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The Film: If you have found your way here among the Amazon listings, then it is unlikely that you do not already know that this is one of the finest productions ever committed to film. No superlatives can exaggerate the brilliance and depth of "Fanny and Alexander". Here are Bergman and Nykvist working at the absolute height of their powers to produce the warmest, most visually rich and profound storytelling that they have ever given us. It is not as bleak as some of Bergman's earlier films (although there are some disturbing scenes) but the overall impact is uplifting and deeply moving. This is an unusual film that uses a large cast to tell the intricate story of an extended theatrical family in Uppsala in the early years of the 20th century. All of this is seen through the eyes of the two children; the Fanny and Alexander of the title. I saw the film on its' first release more than 20 years ago in both the emasculated theatrical release and in the five hour version made for Swedish television. I was stunned by it then and have been bowled over by it once again in this wonderful new release.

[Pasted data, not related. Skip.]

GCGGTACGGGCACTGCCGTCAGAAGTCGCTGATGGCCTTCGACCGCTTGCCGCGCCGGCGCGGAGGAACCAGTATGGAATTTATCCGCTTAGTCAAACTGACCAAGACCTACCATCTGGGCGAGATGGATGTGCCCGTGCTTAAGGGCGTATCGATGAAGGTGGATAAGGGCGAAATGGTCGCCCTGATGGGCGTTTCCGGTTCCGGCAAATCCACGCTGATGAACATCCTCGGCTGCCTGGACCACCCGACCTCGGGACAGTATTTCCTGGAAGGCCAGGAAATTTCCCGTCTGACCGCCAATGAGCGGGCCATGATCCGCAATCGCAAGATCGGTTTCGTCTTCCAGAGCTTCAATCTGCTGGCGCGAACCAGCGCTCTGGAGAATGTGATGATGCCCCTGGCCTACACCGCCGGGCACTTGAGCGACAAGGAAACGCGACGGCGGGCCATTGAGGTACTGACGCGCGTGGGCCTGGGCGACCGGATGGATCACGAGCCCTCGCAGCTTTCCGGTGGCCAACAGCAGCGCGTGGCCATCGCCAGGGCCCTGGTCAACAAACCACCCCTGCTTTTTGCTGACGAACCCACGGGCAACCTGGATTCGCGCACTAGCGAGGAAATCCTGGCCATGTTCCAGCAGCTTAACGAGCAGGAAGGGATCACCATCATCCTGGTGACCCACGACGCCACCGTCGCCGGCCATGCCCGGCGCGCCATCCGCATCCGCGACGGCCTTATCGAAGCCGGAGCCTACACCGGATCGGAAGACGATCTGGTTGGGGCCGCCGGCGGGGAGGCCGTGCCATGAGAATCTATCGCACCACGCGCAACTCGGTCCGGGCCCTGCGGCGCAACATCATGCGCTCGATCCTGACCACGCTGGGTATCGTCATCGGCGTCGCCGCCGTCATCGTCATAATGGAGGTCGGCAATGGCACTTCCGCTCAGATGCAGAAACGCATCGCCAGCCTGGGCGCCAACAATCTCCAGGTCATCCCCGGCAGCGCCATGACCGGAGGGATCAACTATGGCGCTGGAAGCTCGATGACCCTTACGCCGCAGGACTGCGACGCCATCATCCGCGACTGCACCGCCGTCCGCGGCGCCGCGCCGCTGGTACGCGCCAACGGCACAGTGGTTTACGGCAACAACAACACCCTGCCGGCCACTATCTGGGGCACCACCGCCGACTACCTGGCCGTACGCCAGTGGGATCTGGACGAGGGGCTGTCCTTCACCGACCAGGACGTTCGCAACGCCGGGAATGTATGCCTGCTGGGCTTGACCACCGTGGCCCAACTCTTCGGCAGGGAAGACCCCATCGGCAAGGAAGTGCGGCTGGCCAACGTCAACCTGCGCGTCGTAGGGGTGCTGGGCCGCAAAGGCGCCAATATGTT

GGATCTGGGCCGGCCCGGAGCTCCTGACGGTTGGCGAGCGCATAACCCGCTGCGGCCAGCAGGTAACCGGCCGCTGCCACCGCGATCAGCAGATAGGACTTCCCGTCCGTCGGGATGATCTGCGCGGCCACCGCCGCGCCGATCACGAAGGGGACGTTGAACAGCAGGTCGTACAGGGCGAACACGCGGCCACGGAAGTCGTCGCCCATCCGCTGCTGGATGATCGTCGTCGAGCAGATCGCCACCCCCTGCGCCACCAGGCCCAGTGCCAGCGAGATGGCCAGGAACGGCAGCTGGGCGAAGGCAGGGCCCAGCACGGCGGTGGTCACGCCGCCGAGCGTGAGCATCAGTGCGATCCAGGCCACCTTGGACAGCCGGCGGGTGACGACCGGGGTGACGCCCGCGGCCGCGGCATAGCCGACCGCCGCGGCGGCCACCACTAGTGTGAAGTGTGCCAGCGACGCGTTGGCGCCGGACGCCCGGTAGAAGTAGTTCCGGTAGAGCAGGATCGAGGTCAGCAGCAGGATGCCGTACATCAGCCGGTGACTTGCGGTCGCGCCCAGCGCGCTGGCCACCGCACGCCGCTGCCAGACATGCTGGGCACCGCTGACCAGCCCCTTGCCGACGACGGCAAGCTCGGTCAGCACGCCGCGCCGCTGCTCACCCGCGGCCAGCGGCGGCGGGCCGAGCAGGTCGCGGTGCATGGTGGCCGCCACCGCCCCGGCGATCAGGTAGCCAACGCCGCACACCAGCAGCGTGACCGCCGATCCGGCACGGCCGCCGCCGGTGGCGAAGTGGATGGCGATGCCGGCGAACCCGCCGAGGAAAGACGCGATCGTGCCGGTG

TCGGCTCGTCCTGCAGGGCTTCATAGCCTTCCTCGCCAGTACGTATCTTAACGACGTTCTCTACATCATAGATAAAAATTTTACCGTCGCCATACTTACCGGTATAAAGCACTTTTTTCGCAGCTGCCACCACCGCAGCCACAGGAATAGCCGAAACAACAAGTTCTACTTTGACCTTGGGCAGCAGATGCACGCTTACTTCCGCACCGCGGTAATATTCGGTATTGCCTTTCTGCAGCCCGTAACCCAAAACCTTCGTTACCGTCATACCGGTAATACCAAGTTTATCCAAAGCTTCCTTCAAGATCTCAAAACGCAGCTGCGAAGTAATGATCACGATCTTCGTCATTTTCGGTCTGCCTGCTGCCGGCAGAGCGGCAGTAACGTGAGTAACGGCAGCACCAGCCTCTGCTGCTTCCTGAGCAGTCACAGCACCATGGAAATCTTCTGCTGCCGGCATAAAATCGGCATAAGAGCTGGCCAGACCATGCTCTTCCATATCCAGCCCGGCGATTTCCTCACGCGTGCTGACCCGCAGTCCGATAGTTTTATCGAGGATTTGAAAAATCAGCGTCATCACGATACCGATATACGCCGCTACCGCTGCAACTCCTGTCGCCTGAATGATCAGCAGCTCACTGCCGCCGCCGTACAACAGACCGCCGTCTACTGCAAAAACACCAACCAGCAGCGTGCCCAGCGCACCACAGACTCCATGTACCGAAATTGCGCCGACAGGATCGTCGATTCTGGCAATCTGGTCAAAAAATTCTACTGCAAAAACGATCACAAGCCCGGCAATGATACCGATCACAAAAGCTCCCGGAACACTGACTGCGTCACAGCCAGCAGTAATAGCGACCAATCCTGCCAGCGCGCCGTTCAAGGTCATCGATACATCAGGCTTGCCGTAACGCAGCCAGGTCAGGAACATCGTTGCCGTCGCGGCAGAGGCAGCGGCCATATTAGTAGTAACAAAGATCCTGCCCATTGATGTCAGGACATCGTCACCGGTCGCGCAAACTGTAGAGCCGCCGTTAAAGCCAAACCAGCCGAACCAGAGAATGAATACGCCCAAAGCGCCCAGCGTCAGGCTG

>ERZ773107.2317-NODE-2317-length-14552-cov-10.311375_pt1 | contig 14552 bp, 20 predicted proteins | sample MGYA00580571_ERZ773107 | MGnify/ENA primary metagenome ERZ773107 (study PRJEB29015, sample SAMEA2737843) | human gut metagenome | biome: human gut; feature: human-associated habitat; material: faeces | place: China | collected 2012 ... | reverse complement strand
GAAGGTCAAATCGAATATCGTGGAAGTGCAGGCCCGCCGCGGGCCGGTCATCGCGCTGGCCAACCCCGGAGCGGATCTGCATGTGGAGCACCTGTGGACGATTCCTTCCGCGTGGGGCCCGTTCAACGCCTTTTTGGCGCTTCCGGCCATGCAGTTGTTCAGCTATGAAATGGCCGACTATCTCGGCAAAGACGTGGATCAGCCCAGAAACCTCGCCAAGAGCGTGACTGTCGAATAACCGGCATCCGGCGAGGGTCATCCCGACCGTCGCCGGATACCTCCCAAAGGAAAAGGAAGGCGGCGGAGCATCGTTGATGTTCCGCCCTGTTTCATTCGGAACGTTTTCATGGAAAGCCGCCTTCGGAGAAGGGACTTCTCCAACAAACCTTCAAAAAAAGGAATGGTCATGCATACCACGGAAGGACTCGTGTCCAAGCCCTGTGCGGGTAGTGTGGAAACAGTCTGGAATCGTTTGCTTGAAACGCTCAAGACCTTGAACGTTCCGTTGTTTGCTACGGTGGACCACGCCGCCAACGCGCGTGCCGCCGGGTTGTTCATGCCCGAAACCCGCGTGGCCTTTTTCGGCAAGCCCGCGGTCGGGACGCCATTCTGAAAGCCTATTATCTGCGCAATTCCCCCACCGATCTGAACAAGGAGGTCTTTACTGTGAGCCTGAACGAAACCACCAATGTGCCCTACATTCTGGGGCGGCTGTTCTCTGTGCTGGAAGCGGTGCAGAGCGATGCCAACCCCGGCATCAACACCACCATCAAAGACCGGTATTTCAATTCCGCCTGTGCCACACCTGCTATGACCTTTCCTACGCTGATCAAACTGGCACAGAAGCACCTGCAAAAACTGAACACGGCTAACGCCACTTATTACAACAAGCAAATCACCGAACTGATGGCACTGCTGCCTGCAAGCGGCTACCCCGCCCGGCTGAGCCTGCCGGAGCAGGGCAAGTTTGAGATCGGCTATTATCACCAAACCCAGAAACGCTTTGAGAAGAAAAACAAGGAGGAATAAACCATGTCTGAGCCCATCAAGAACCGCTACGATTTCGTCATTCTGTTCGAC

The DVD: I was amazed to find what else was included in this set when it arrived, as the description gave few clues. The presentation of the films is faultless; a real labour of love. The sound is superb and the whole thing has a visual beauty that is extraordinary. Even the Main Menus are finely done, in keeping with the tone and mood of the films themselves. The English subtitles seem good; although not perfectly accurate and Americanised in places.Read more ›